Carp to be added to Beaverdam Reservoir to combat invasive plant
An unwanted species of plant has reestablished itself in Beaverdam Reservoir and the county will be taking steps to eliminate it by introducing Sterile Grass Carp to the reservoir over the next several weeks to feed on the plant.
Gloucester’s director of public utilities Marty Schlesinger said the invasive species commonly known as Hydrilla has spread and is currently covering 30-35 percent of the reservoir. This can pose several problems at the county’s water treatment plant, including a physical problem blocking the raw water pumps and also a biological problem by reducing the level of dissolved oxygen in the raw water.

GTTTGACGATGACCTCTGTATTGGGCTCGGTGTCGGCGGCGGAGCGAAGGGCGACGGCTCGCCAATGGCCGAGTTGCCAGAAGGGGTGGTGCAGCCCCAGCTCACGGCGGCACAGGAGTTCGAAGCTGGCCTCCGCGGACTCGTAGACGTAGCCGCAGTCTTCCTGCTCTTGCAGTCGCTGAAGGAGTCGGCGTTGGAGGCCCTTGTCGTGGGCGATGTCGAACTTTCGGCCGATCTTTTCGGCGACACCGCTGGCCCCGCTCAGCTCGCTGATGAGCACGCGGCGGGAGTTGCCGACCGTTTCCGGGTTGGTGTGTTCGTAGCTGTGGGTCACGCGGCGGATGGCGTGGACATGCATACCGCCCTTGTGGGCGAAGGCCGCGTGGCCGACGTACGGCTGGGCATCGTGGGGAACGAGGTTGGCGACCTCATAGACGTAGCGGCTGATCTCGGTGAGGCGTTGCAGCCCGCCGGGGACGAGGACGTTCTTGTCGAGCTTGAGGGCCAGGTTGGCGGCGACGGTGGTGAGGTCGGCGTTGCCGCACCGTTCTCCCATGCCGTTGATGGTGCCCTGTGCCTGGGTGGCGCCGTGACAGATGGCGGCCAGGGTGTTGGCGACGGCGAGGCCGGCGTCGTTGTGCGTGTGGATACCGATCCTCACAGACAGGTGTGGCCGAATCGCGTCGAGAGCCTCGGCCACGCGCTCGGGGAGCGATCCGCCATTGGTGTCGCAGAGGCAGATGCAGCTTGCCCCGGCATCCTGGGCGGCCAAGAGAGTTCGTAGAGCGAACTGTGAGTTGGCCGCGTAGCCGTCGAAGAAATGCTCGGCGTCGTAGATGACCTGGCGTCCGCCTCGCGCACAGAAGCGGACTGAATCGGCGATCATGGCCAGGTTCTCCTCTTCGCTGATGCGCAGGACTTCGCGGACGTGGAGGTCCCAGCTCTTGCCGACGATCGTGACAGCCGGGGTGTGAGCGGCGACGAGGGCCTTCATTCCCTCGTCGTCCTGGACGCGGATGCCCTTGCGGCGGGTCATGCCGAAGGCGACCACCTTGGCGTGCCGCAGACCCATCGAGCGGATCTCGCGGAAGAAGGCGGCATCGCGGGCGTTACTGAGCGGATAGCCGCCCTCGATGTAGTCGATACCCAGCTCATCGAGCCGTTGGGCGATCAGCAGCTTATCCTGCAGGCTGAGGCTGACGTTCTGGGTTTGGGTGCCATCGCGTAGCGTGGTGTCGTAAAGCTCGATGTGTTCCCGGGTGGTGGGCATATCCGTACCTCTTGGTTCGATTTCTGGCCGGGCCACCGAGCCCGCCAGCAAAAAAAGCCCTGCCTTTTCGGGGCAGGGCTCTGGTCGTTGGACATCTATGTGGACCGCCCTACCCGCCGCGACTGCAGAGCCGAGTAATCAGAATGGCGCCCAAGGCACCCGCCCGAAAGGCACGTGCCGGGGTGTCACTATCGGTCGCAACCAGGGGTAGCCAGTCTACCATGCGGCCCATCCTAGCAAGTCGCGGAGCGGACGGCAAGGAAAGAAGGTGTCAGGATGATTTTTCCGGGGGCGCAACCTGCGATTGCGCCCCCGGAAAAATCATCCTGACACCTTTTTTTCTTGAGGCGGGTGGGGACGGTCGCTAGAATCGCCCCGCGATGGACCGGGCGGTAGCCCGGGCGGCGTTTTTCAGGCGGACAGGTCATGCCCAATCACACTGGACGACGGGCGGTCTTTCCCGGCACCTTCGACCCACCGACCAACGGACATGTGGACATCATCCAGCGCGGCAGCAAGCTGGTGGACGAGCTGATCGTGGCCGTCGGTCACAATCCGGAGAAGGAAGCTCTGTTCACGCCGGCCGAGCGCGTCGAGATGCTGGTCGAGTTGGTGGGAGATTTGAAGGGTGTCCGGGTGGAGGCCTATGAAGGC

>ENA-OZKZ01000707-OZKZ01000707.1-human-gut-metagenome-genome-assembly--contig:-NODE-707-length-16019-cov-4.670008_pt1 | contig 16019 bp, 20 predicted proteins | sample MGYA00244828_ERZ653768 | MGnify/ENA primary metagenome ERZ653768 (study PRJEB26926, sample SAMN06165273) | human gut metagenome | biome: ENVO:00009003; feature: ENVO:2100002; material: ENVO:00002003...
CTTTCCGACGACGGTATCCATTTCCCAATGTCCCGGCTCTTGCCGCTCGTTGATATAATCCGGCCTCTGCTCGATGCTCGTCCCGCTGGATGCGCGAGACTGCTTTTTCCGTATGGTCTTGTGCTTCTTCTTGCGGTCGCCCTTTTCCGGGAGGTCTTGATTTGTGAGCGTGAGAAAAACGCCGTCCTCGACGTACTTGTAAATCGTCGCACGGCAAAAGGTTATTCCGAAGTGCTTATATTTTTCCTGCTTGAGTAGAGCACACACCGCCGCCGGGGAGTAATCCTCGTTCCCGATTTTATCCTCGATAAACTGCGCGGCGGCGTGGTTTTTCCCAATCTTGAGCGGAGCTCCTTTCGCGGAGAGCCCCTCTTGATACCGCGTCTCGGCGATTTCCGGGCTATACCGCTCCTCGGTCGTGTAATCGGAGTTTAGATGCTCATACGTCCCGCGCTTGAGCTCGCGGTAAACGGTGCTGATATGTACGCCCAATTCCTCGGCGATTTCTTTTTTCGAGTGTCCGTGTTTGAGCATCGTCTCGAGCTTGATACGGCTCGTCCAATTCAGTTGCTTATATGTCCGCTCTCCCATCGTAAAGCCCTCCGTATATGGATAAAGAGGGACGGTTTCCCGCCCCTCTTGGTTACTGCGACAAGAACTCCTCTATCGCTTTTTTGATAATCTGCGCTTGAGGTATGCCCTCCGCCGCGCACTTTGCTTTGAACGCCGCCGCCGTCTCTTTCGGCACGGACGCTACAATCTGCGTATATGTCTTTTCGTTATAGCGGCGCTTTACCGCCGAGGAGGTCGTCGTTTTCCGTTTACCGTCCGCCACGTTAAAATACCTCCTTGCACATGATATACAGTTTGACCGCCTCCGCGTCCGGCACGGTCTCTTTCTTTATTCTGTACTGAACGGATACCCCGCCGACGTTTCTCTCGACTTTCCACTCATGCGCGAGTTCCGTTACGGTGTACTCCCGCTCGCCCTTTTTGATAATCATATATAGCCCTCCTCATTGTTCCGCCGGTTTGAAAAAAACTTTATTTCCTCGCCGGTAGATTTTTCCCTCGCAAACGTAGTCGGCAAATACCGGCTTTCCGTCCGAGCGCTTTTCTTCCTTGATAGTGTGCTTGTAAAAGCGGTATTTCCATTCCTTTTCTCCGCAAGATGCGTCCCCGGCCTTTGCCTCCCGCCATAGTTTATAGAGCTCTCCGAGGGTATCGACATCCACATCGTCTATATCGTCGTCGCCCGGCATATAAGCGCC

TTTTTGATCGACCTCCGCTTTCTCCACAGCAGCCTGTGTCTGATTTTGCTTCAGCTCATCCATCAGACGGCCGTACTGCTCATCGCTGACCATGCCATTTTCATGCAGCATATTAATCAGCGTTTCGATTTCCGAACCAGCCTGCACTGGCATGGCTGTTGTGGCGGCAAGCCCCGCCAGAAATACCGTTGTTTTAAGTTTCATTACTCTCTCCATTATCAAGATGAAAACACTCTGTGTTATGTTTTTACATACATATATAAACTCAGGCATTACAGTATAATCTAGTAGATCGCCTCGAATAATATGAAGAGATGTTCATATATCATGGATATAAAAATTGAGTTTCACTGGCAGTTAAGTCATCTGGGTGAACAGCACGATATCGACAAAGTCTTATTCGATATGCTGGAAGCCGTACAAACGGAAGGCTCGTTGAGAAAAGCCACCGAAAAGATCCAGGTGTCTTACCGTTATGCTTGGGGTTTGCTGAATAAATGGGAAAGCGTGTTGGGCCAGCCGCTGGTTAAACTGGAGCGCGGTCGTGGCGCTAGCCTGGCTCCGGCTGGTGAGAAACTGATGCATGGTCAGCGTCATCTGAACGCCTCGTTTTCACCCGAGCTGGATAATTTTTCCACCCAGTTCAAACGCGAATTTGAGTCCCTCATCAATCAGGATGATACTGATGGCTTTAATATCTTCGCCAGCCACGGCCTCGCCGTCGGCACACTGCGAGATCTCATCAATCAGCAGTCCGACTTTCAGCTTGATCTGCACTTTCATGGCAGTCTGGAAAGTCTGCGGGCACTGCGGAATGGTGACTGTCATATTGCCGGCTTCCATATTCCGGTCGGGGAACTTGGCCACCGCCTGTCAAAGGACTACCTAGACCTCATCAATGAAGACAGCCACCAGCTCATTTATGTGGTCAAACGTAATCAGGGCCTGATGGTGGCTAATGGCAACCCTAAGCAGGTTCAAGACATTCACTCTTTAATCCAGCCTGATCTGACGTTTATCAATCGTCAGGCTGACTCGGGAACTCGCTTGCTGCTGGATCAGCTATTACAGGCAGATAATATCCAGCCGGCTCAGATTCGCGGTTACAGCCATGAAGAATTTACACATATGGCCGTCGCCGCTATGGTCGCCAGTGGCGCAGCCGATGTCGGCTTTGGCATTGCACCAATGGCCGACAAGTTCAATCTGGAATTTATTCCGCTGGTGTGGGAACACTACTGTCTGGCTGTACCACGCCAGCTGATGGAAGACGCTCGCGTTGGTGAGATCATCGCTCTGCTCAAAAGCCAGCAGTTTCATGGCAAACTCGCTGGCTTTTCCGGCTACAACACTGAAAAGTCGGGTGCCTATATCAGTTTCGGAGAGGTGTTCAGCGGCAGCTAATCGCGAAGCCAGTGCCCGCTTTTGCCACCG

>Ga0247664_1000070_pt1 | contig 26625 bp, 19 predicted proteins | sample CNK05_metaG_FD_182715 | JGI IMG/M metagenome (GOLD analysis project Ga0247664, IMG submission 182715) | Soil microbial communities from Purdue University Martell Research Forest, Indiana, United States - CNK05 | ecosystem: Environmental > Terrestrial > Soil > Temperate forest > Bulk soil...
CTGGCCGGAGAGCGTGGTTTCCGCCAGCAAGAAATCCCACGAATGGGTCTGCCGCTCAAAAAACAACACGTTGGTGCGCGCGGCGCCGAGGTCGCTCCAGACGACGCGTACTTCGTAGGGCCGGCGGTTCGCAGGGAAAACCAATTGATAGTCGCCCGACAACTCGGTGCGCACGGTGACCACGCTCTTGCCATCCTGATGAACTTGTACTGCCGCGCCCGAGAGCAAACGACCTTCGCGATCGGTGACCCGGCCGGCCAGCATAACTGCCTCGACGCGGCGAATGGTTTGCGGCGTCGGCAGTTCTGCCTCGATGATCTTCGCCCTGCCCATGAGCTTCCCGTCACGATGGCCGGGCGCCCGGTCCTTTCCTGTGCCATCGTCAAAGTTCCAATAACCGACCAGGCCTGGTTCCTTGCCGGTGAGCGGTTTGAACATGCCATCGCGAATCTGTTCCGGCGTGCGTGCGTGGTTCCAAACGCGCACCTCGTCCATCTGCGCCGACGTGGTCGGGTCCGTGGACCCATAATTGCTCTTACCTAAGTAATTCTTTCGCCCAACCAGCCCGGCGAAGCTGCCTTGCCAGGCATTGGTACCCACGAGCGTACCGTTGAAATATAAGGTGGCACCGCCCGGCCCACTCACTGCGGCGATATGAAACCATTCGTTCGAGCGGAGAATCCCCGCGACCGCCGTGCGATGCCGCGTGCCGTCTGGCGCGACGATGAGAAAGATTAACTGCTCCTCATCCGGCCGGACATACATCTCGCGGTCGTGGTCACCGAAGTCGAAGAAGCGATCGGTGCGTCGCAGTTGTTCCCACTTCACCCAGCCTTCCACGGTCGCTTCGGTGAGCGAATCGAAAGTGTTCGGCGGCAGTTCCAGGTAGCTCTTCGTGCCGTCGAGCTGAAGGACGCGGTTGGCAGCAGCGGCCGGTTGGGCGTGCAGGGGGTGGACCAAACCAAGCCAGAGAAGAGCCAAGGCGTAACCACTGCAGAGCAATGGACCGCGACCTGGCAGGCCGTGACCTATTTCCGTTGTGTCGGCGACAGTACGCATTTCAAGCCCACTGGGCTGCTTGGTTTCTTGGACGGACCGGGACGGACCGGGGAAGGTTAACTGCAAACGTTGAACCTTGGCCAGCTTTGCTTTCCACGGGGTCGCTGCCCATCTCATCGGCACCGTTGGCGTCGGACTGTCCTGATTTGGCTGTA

Schlesinger said though the reduced oxygen level will impact the water treatment process, he emphasized to the Gloucester County Board of Supervisors during its meeting Oct. 2 in the colonial courthouse that the presence of the Hydrilla does not present a public health issue.
He said the county explored a number of options to eliminate the Hydrilla in the reservoir, but the only option that was appropriate in a water treatment situation was the introduction of the carp.